Your classes for your first semester were selected based on your career and major choices and on your course preferenses. The courses were chosen with the assistance of your major or elementary education certification department chairperson. These courses either meet a General Education requirement or provide necessary background for your major/elementary certification.
Within the first four weeks of the semester, fill out a Drop/Add Form, available at Registration and Records in the Rakov Center. Be careful of dropping to less than full time status (12 credits) because this may affect your financial aid. All first semester freshmen need permission from their academic advisor to make any schedule changes.
It is important to know the difference between dropping a course and withdrawing from one. Again, within the first four weeks of the semester, you DROP a course. After that point, you WITHDRAW from a course. Withdrawing shows up as a "W" on your transcript, whereas dropped courses do not appear on your transcript.
During the "Withdrawal period," you can withdraw from a course by submitting a withdrawal form to the office of Registration and Records. The course instructor's permission is not required. Check with the Financial Aid Office to determine the implications (if any) of your proposed withdrawal.
During the "Late Withdrawal period," the chairperson of the department offering the course must approve (sign) the withdrawal form. The chairperson may require that the student provide documentation of "extraordinary circumstances" as defined by policy (see Student Policies).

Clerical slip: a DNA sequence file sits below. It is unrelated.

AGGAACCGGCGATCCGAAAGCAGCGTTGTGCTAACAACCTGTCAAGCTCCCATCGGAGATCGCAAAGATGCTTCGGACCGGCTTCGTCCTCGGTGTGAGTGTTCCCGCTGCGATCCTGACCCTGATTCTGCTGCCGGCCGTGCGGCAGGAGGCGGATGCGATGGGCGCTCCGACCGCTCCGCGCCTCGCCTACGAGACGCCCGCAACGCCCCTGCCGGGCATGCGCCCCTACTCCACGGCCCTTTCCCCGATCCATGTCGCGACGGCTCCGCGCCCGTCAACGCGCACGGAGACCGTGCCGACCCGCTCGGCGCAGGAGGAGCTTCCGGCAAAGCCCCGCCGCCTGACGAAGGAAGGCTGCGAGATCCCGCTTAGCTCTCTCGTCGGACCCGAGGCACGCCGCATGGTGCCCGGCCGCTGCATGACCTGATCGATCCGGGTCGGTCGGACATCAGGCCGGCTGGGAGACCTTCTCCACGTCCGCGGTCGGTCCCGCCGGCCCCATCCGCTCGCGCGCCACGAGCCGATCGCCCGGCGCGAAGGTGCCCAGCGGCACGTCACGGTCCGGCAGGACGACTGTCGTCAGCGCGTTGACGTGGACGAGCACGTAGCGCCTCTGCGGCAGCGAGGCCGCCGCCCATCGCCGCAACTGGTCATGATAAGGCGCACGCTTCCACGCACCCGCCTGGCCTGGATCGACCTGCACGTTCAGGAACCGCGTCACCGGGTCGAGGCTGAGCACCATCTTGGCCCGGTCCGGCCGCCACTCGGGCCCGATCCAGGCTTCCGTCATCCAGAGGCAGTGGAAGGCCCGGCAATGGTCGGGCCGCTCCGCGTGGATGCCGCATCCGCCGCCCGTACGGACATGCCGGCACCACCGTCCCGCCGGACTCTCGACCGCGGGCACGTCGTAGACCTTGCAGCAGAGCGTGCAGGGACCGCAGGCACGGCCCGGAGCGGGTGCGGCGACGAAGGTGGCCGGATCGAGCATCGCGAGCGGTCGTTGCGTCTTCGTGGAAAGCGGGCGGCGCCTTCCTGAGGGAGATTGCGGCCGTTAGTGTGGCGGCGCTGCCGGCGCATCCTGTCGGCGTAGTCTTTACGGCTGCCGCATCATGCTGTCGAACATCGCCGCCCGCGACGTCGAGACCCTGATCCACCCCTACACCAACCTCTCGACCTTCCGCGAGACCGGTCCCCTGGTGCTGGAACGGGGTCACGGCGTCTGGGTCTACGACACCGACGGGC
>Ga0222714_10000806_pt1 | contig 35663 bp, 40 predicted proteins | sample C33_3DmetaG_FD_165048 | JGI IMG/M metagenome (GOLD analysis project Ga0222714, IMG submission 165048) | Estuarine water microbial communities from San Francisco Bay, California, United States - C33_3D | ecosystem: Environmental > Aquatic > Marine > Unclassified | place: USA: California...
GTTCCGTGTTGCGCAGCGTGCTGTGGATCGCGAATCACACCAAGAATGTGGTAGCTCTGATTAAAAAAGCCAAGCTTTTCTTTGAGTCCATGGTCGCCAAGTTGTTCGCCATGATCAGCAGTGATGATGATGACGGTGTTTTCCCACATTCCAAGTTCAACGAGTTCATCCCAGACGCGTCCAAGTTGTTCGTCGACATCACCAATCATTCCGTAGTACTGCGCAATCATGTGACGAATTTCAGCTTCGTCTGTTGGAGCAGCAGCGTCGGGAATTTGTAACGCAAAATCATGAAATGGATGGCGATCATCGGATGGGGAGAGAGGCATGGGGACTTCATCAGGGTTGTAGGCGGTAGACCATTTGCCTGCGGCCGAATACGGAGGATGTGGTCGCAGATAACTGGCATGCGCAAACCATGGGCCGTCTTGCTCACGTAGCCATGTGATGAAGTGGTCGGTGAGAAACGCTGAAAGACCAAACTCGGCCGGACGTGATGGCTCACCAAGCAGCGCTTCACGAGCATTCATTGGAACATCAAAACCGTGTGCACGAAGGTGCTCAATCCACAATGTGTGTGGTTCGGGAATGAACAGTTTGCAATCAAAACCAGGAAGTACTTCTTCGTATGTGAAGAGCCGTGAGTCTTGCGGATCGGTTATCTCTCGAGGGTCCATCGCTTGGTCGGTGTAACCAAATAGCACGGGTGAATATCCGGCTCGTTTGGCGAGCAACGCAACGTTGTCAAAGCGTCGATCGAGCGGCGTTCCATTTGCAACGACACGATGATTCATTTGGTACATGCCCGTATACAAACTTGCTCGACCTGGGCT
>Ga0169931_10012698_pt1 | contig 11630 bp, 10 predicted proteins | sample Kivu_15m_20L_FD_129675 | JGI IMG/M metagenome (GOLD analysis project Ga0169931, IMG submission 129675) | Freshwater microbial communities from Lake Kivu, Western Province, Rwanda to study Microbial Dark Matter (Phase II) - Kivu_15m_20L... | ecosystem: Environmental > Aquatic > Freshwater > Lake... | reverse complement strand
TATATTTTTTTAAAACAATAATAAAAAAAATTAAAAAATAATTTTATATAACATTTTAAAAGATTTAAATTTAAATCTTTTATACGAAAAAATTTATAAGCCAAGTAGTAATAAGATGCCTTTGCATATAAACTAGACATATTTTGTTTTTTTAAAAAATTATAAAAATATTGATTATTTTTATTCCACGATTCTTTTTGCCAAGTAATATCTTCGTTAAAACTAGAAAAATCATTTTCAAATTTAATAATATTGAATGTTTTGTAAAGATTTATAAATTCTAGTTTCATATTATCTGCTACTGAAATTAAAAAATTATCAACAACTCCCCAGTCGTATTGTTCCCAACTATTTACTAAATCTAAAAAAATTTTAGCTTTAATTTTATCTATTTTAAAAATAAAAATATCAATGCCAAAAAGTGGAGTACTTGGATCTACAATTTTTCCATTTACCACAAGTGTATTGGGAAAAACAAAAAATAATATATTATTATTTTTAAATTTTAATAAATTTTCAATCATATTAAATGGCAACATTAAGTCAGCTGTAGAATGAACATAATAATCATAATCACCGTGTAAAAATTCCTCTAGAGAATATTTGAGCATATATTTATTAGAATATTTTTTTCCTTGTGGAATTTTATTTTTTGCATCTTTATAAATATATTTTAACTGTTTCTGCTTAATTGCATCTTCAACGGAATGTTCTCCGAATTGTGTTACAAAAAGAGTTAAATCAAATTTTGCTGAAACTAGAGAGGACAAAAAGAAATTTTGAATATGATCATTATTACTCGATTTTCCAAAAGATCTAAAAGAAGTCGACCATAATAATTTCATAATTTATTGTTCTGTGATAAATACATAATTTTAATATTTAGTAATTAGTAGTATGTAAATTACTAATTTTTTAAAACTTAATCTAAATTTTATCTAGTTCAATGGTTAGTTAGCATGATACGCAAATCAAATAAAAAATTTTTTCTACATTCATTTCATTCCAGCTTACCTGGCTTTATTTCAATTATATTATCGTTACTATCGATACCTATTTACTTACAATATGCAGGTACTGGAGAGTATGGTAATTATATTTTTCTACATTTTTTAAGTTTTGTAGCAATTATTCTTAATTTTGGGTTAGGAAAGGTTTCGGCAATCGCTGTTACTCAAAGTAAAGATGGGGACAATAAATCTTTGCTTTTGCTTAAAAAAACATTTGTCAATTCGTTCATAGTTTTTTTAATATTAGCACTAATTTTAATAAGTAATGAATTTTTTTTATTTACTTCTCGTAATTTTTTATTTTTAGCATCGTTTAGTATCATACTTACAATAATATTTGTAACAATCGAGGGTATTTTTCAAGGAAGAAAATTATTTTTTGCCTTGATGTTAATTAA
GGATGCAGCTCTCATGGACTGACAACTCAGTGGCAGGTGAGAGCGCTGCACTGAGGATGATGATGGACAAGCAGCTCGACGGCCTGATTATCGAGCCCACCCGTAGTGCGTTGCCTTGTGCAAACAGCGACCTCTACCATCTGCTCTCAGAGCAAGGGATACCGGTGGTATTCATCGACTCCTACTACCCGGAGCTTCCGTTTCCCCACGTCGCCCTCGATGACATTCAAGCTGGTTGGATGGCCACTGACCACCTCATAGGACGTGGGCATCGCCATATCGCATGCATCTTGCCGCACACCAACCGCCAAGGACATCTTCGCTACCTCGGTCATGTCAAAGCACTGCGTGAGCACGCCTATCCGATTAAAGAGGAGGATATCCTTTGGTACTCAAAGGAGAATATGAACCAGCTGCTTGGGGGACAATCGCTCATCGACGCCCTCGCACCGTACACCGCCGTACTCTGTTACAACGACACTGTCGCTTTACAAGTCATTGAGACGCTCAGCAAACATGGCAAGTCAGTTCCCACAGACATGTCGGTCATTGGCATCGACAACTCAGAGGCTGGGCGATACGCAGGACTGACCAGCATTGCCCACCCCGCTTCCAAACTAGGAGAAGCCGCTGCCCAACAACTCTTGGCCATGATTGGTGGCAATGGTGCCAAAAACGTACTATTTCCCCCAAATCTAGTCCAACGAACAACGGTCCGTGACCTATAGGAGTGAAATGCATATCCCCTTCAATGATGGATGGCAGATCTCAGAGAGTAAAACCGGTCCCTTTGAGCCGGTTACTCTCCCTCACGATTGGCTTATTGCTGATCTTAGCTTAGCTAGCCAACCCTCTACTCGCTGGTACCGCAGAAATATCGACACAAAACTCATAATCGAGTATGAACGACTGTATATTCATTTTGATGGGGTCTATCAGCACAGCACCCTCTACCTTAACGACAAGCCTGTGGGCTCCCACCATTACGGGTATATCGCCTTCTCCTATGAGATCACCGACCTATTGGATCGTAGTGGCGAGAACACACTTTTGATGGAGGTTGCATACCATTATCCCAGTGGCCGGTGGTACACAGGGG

Refer to the following Web sites for important dates and information:
It is important to discuss such a problem with your academic advisor as soon as is possible. You will not like all of your professors. When you find yourself in a situation where you are having trouble getting into a specific instructor's teaching style, you need to weigh your options:
If none of that is possible, it is time to ask just what it is that you don't like about that particular instructor, and see how you can find ways to make his or her style work for you. Discuss with other classmates what approaches work for them and see if you can come up with some strategies that will help.
As mentioned earlier, a greater proportion of your important work in college, unlike in high school, is done outside of class. Still, attending class is vital to success. Even if your professor uses no formal means of taking attendance (which is rare), he or she notices who is and is not there on a regular basis, and this inevitably has an effect on your final grade. By attending class you show an interest in succeeding in that class.
Many students don't realize how important class is until they miss one (or two) and found that it was difficult to catch up after that. Don't learn this lesson the hard way. Going to class, even when it is boring, is one of those "intangibles" that make up a good student.
Once you have committed to attending every class that you possibly can, you next need to commit yourself to finding ways to make the most of it. One way, for example, is to try asking more questions in class. Subject matter is always more interesting and valuable if you can relate it to your own life, and often you can do this.
Another thing that some students have done is given themselves a "reward" for making it through the class. Try going out for pizza or a dessert with classmates afterwards, to celebrate having "survived" the class.